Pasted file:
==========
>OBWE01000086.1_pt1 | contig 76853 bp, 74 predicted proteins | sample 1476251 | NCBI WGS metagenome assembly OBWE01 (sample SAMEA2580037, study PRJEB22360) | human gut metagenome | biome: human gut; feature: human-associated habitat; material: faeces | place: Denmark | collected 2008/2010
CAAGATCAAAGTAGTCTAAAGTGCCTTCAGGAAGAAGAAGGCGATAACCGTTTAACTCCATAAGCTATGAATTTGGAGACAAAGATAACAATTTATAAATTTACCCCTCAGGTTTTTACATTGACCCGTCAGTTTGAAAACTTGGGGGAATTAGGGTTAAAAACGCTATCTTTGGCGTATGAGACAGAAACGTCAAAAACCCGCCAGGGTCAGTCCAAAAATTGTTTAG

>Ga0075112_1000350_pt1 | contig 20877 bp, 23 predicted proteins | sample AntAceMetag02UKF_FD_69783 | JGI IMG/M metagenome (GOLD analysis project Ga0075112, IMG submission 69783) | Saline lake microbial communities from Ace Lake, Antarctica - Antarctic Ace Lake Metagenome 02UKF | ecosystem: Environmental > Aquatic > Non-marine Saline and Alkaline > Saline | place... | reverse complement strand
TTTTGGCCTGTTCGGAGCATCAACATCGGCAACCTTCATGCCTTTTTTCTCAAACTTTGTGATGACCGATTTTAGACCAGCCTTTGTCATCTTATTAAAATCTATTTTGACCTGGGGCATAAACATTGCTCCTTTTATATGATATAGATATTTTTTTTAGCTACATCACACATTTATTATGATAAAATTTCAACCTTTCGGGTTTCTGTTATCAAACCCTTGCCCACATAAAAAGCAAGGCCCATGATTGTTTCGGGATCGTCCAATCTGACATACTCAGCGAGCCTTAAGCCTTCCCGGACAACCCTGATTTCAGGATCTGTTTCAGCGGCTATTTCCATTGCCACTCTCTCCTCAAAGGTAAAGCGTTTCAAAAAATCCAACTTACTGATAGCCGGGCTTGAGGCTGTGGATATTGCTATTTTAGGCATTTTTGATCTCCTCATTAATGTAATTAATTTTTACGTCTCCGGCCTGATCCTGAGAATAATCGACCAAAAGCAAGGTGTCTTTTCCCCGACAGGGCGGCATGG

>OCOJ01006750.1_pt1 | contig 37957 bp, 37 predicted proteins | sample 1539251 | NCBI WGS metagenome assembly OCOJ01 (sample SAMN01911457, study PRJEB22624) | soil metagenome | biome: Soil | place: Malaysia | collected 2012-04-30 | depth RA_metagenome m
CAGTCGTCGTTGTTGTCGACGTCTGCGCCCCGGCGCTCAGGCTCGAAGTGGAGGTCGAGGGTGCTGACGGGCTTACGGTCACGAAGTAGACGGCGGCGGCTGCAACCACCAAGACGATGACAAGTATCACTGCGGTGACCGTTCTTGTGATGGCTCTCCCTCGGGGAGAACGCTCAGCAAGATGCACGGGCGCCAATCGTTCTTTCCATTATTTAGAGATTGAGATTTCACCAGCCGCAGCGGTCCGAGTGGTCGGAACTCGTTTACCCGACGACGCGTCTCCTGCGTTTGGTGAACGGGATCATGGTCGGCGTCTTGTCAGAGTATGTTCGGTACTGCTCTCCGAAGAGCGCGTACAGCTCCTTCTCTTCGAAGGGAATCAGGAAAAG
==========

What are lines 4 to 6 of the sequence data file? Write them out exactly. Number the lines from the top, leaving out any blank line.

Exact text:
TTTTGGCCTGTTCGGAGCATCAACATCGGCAACCTTCATGCCTTTTTTCTCAAACTTTGTGATGACCGATTTTAGACCAGCCTTTGTCATCTTATTAAAATCTATTTTGACCTGGGGCATAAACATTGCTCCTTTTATATGATATAGATATTTTTTTTAGCTACATCACACATTTATTATGATAAAATTTCAACCTTTCGGGTTTCTGTTATCAAACCCTTGCCCACATAAAAAGCAAGGCCCATGATTGTTTCGGGATCGTCCAATCTGACATACTCAGCGAGCCTTAAGCCTTCCCGGACAACCCTGATTTCAGGATCTGTTTCAGCGGCTATTTCCATTGCCACTCTCTCCTCAAAGGTAAAGCGTTTCAAAAAATCCAACTTACTGATAGCCGGGCTTGAGGCTGTGGATATTGCTATTTTAGGCATTTTTGATCTCCTCATTAATGTAATTAATTTTTACGTCTCCGGCCTGATCCTGAGAATAATCGACCAAAAGCAAGGTGTCTTTTCCCCGACAGGGCGGCATGG

>OCOJ01006750.1_pt1 | contig 37957 bp, 37 predicted proteins | sample 1539251 | NCBI WGS metagenome assembly OCOJ01 (sample SAMN01911457, study PRJEB22624) | soil metagenome | biome: Soil | place: Malaysia | collected 2012-04-30 | depth RA_metagenome m
CAGTCGTCGTTGTTGTCGACGTCTGCGCCCCGGCGCTCAGGCTCGAAGTGGAGGTCGAGGGTGCTGACGGGCTTACGGTCACGAAGTAGACGGCGGCGGCTGCAACCACCAAGACGATGACAAGTATCACTGCGGTGACCGTTCTTGTGATGGCTCTCCCTCGGGGAGAACGCTCAGCAAGATGCACGGGCGCCAATCGTTCTTTCCATTATTTAGAGATTGAGATTTCACCAGCCGCAGCGGTCCGAGTGGTCGGAACTCGTTTACCCGACGACGCGTCTCCTGCGTTTGGTGAACGGGATCATGGTCGGCGTCTTGTCAGAGTATGTTCGGTACTGCTCTCCGAAGAGCGCGTACAGCTCCTTCTCTTCGAAGGGAATCAGGAAAAG